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Nucleic Acids Res. 2014 Jun;42(10):e88. doi: 10.1093/nar/gku282. Epub 2014 Apr 29.

A programmable method for massively parallel targeted sequencing.

Author information

1
Stanford Genome Technology Center, Stanford University, Palo Alto, CA 94304, USA.
2
Division of Oncology, Department of Medicine, Stanford University School of Medicine, Stanford, CA 94305, USA.
3
Department of Health Research and Policy, Stanford University School of Medicine, 259 Campus Drive, Stanford, CA 94305, USA.
4
Stanford Genome Technology Center, Stanford University, Palo Alto, CA 94304, USA Division of Oncology, Department of Medicine, Stanford University School of Medicine, Stanford, CA 94305, USA genomics_ji@stanford.edu.

Abstract

We have developed a targeted resequencing approach referred to as Oligonucleotide-Selective Sequencing. In this study, we report a series of significant improvements and novel applications of this method whereby the surface of a sequencing flow cell is modified in situ to capture specific genomic regions of interest from a sample and then sequenced. These improvements include a fully automated targeted sequencing platform through the use of a standard Illumina cBot fluidics station. Targeting optimization increased the yield of total on-target sequencing data 2-fold compared to the previous iteration, while simultaneously increasing the percentage of reads that could be mapped to the human genome. The described assays cover up to 1421 genes with a total coverage of 5.5 Megabases (Mb). We demonstrate a 10-fold abundance uniformity of greater than 90% in 1 log distance from the median and a targeting rate of up to 95%. We also sequenced continuous genomic loci up to 1.5 Mb while simultaneously genotyping SNPs and genes. Variants with low minor allele fraction were sensitively detected at levels of 5%. Finally, we determined the exact breakpoint sequence of cancer rearrangements. Overall, this approach has high performance for selective sequencing of genome targets, configuration flexibility and variant calling accuracy.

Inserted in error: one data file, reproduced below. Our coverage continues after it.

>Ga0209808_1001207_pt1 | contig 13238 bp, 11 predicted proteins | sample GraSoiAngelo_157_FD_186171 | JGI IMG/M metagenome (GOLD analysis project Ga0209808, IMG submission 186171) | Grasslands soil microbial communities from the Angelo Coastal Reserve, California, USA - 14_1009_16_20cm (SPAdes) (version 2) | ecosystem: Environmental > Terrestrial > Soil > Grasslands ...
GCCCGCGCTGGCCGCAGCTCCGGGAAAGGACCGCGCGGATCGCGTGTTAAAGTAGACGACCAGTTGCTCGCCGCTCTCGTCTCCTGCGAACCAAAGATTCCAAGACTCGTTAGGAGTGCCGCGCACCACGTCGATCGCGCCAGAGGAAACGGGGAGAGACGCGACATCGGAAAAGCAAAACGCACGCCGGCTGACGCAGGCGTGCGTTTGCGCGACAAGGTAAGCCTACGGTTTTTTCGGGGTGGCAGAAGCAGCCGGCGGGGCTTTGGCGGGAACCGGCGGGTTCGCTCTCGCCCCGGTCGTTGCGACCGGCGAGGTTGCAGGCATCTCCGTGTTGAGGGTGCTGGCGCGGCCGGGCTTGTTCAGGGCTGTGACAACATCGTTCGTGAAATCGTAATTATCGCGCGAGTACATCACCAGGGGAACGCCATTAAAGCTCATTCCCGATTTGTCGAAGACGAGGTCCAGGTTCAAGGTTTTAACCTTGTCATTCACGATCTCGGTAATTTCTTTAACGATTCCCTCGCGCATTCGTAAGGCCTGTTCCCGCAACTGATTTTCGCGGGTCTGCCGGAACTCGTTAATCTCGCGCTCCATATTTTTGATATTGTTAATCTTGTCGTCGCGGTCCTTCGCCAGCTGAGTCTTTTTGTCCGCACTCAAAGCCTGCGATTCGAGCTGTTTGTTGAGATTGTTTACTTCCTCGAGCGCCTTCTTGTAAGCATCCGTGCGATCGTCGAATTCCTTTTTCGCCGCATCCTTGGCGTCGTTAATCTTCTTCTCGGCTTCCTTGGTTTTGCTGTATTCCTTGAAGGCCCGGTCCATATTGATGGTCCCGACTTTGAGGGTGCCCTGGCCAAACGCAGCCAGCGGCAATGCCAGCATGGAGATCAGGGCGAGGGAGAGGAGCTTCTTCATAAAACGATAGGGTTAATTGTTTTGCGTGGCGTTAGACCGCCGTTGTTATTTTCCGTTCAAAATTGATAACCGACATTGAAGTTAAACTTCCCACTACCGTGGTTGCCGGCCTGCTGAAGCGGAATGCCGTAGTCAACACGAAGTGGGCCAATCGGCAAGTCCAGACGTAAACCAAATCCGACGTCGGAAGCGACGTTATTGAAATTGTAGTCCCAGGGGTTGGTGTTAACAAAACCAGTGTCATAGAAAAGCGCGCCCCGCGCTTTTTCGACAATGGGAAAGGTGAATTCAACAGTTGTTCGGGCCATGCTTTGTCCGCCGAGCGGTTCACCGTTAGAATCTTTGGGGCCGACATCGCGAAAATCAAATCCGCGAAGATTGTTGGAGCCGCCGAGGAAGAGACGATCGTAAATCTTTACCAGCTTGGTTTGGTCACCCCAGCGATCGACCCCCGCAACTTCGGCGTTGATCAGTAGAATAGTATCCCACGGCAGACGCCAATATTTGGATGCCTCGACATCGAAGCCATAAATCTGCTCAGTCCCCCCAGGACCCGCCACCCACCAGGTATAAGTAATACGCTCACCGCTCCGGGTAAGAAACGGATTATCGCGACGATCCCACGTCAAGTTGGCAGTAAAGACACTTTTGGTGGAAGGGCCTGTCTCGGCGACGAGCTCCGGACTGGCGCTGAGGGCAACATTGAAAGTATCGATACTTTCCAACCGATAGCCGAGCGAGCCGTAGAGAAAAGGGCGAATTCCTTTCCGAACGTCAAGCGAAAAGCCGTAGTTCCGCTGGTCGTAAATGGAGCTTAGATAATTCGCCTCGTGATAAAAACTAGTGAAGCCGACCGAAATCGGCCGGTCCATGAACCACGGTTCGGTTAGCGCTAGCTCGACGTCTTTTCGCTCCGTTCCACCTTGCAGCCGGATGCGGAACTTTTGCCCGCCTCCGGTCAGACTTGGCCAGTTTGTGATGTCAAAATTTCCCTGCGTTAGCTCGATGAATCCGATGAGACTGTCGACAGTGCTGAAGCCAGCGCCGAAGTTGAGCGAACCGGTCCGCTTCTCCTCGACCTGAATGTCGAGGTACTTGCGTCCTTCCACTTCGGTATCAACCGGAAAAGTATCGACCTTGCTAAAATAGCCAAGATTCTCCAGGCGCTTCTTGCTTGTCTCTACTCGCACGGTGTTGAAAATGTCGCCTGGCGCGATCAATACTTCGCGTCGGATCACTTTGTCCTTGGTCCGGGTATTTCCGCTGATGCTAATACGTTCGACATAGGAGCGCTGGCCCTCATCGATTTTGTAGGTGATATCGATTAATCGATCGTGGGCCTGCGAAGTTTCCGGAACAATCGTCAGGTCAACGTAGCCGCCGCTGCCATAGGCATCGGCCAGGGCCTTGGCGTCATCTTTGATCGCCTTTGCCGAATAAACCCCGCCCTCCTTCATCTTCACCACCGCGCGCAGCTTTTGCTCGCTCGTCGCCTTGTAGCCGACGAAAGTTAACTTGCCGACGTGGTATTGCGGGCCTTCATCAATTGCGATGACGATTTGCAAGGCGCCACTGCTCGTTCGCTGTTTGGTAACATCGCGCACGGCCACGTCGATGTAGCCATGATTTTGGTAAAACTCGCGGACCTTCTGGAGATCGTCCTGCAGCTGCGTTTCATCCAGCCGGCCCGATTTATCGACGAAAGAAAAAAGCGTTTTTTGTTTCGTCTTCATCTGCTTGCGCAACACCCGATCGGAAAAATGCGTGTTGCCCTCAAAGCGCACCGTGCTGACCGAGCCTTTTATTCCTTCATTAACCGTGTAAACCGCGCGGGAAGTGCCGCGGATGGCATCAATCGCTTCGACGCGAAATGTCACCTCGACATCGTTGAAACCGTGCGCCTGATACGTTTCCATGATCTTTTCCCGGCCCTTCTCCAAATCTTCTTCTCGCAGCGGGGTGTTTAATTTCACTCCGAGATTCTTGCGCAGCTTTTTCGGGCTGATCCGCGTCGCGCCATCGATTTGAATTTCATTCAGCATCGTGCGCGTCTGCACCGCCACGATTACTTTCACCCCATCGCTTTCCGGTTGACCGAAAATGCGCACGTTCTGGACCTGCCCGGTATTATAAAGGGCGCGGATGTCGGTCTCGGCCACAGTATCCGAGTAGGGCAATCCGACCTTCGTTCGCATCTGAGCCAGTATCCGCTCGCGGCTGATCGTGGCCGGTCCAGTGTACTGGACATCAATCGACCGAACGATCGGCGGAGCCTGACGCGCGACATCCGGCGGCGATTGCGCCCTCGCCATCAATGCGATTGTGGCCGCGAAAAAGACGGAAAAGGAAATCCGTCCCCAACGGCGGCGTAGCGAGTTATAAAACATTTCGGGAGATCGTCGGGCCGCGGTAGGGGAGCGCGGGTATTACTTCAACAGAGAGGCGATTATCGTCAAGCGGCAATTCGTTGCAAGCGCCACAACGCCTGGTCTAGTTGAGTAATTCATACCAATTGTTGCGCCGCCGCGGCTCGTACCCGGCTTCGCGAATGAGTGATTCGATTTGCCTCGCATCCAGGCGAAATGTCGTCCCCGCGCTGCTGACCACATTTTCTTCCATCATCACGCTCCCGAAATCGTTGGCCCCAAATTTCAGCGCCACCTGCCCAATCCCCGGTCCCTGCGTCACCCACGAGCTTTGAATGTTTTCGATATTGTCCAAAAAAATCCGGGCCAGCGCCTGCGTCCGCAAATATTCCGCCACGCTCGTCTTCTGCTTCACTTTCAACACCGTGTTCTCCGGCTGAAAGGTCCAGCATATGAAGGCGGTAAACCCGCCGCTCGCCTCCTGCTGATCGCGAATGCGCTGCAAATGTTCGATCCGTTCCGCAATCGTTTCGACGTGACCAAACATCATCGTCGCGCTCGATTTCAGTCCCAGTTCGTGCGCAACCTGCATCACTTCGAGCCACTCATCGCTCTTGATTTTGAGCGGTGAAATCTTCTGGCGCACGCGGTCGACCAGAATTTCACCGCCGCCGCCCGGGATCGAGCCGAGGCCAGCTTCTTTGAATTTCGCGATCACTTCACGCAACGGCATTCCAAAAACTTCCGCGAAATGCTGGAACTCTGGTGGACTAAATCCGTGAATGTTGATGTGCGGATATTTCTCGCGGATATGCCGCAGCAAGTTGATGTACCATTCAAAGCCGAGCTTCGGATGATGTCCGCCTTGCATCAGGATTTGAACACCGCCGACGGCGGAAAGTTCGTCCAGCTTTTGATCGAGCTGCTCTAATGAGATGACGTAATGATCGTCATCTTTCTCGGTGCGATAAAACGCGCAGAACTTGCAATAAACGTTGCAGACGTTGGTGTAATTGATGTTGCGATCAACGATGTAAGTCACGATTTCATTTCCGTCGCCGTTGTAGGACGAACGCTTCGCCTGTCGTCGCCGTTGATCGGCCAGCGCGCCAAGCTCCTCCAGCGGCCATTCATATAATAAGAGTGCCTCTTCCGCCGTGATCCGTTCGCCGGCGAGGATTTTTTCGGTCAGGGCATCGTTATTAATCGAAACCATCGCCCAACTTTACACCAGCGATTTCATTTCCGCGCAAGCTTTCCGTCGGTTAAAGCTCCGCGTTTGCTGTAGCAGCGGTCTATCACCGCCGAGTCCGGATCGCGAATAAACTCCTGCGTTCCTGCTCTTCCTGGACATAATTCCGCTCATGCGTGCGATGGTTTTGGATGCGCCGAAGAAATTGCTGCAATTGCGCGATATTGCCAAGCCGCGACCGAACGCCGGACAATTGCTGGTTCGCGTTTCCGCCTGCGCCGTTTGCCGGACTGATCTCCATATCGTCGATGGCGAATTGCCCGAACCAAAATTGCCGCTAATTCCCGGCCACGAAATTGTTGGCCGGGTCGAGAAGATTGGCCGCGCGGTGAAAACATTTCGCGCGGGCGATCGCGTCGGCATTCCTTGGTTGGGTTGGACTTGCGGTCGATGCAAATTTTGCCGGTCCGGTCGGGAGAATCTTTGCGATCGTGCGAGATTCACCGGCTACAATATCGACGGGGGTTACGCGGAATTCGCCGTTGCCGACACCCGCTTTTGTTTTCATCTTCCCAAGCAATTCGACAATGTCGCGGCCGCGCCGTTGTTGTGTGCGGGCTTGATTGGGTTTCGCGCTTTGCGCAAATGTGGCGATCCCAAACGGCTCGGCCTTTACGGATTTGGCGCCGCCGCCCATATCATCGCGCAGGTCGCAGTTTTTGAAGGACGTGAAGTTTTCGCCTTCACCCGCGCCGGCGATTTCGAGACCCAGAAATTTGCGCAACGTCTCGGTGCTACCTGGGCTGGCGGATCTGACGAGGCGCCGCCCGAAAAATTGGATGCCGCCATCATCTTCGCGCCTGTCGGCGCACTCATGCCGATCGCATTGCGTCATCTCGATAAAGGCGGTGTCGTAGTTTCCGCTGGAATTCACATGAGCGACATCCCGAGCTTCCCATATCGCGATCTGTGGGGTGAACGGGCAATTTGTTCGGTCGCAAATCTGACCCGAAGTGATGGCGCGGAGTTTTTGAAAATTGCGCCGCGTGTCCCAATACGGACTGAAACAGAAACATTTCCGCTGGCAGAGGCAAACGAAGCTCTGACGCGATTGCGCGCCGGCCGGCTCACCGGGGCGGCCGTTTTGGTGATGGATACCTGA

PMID:
24782526
PMCID:
PMC4041455
DOI:
10.1093/nar/gku282
[Indexed for MEDLINE]
Free PMC Article

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